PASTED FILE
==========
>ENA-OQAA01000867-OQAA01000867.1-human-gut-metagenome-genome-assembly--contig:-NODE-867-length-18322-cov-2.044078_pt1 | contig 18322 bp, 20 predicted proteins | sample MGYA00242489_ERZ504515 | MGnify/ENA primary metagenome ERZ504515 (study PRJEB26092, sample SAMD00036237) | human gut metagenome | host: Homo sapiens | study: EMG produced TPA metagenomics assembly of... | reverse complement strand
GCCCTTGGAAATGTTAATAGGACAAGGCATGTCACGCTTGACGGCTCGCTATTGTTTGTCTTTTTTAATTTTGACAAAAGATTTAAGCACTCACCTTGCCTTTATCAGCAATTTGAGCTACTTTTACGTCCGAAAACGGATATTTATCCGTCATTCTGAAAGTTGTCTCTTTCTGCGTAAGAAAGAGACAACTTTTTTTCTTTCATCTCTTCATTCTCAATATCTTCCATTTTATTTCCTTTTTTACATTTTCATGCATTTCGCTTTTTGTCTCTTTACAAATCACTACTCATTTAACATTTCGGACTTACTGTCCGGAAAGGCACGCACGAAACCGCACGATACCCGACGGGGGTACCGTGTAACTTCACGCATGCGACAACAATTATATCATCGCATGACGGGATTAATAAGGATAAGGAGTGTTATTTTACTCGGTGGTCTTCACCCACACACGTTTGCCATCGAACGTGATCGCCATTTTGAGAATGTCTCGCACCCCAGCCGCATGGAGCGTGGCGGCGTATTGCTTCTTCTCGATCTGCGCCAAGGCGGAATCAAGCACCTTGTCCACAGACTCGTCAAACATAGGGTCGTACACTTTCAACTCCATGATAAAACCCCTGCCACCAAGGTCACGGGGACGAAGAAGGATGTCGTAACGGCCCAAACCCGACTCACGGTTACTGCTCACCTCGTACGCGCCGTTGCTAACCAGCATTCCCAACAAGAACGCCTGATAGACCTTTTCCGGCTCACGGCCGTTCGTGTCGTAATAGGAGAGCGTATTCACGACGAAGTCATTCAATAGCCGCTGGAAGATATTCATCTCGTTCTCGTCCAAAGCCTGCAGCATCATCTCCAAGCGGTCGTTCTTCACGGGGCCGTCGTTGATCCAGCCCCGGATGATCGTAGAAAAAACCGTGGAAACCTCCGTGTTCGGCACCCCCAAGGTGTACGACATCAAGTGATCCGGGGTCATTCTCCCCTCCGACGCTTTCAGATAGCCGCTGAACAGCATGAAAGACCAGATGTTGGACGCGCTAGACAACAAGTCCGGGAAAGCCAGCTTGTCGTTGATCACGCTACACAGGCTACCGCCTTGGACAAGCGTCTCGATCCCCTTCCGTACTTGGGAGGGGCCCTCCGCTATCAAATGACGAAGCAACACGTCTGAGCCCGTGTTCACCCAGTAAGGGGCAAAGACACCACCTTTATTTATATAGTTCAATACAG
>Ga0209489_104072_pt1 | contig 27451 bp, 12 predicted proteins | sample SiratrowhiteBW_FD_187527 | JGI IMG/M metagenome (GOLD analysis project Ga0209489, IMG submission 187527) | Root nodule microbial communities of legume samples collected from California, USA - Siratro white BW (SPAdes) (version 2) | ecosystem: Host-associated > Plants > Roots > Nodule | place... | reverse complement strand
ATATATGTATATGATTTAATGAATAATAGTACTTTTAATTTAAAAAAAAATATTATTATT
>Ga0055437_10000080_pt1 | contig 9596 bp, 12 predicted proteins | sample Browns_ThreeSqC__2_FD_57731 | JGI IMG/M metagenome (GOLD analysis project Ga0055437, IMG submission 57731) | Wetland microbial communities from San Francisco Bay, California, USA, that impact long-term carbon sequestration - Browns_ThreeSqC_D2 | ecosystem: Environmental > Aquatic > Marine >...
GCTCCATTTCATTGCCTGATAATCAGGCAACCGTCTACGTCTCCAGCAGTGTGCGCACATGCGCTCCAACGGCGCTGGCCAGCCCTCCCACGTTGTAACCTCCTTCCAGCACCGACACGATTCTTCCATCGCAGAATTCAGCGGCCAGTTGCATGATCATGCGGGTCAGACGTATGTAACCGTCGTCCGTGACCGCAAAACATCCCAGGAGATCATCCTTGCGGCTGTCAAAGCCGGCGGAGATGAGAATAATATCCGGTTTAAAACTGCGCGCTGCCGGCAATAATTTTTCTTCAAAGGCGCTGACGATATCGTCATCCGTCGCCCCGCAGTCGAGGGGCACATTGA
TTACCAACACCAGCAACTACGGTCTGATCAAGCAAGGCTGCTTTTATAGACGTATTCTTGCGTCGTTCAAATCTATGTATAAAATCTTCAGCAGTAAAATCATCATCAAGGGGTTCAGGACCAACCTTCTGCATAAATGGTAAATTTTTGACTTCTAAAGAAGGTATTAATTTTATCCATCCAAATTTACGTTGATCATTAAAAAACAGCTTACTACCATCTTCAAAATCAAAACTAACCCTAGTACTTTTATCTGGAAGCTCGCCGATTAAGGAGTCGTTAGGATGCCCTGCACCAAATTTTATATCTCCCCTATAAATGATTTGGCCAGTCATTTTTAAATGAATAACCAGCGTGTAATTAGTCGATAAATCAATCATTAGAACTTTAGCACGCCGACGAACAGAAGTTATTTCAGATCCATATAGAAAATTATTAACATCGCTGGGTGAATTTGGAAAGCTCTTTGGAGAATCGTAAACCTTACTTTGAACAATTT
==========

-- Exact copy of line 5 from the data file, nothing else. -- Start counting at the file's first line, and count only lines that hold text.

>Ga0055437_10000080_pt1 | contig 9596 bp, 12 predicted proteins | sample Browns_ThreeSqC__2_FD_57731 | JGI IMG/M metagenome (GOLD analysis project Ga0055437, IMG submission 57731) | Wetland microbial communities from San Francisco Bay, California, USA, that impact long-term carbon sequestration - Browns_ThreeSqC_D2 | ecosystem: Environmental > Aquatic > Marine >...